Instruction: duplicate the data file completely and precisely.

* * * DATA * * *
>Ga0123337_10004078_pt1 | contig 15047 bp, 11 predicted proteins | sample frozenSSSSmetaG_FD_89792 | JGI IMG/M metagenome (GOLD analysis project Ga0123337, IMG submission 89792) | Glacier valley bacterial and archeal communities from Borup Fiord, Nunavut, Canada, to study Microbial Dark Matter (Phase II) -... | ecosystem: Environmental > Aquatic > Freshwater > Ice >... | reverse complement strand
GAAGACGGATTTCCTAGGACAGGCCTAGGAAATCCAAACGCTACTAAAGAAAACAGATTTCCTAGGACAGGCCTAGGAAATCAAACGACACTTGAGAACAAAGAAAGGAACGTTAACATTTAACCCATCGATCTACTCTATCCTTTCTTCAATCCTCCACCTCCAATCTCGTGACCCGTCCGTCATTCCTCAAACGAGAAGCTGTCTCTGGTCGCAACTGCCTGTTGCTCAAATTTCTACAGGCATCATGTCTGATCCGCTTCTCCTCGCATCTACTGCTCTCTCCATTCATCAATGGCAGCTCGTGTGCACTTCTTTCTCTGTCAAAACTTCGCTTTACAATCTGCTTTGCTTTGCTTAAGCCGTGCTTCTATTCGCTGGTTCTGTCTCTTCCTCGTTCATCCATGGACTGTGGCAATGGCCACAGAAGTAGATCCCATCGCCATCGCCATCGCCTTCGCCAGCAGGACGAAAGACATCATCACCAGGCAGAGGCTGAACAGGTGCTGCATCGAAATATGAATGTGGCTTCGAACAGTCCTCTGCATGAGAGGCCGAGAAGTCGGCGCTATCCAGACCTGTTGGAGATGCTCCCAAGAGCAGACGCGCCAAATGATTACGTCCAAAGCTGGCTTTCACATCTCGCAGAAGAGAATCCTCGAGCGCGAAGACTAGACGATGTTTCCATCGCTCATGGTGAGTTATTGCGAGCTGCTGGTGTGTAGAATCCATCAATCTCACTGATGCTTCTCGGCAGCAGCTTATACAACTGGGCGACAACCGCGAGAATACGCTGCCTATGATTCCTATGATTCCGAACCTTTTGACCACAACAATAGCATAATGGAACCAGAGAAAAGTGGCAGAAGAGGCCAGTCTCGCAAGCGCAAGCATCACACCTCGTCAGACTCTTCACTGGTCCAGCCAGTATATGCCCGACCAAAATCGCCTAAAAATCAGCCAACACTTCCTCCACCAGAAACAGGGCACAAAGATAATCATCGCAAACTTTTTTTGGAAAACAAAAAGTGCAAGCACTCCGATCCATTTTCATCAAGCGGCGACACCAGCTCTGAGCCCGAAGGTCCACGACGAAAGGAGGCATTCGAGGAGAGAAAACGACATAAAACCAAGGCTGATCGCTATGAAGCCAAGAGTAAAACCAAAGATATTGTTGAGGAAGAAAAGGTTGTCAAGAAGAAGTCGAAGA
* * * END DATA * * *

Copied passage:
>Ga0123337_10004078_pt1 | contig 15047 bp, 11 predicted proteins | sample frozenSSSSmetaG_FD_89792 | JGI IMG/M metagenome (GOLD analysis project Ga0123337, IMG submission 89792) | Glacier valley bacterial and archeal communities from Borup Fiord, Nunavut, Canada, to study Microbial Dark Matter (Phase II) -... | ecosystem: Environmental > Aquatic > Freshwater > Ice >... | reverse complement strand
GAAGACGGATTTCCTAGGACAGGCCTAGGAAATCCAAACGCTACTAAAGAAAACAGATTTCCTAGGACAGGCCTAGGAAATCAAACGACACTTGAGAACAAAGAAAGGAACGTTAACATTTAACCCATCGATCTACTCTATCCTTTCTTCAATCCTCCACCTCCAATCTCGTGACCCGTCCGTCATTCCTCAAACGAGAAGCTGTCTCTGGTCGCAACTGCCTGTTGCTCAAATTTCTACAGGCATCATGTCTGATCCGCTTCTCCTCGCATCTACTGCTCTCTCCATTCATCAATGGCAGCTCGTGTGCACTTCTTTCTCTGTCAAAACTTCGCTTTACAATCTGCTTTGCTTTGCTTAAGCCGTGCTTCTATTCGCTGGTTCTGTCTCTTCCTCGTTCATCCATGGACTGTGGCAATGGCCACAGAAGTAGATCCCATCGCCATCGCCATCGCCTTCGCCAGCAGGACGAAAGACATCATCACCAGGCAGAGGCTGAACAGGTGCTGCATCGAAATATGAATGTGGCTTCGAACAGTCCTCTGCATGAGAGGCCGAGAAGTCGGCGCTATCCAGACCTGTTGGAGATGCTCCCAAGAGCAGACGCGCCAAATGATTACGTCCAAAGCTGGCTTTCACATCTCGCAGAAGAGAATCCTCGAGCGCGAAGACTAGACGATGTTTCCATCGCTCATGGTGAGTTATTGCGAGCTGCTGGTGTGTAGAATCCATCAATCTCACTGATGCTTCTCGGCAGCAGCTTATACAACTGGGCGACAACCGCGAGAATACGCTGCCTATGATTCCTATGATTCCGAACCTTTTGACCACAACAATAGCATAATGGAACCAGAGAAAAGTGGCAGAAGAGGCCAGTCTCGCAAGCGCAAGCATCACACCTCGTCAGACTCTTCACTGGTCCAGCCAGTATATGCCCGACCAAAATCGCCTAAAAATCAGCCAACACTTCCTCCACCAGAAACAGGGCACAAAGATAATCATCGCAAACTTTTTTTGGAAAACAAAAAGTGCAAGCACTCCGATCCATTTTCATCAAGCGGCGACACCAGCTCTGAGCCCGAAGGTCCACGACGAAAGGAGGCATTCGAGGAGAGAAAACGACATAAAACCAAGGCTGATCGCTATGAAGCCAAGAGTAAAACCAAAGATATTGTTGAGGAAGAAAAGGTTGTCAAGAAGAAGTCGAAGA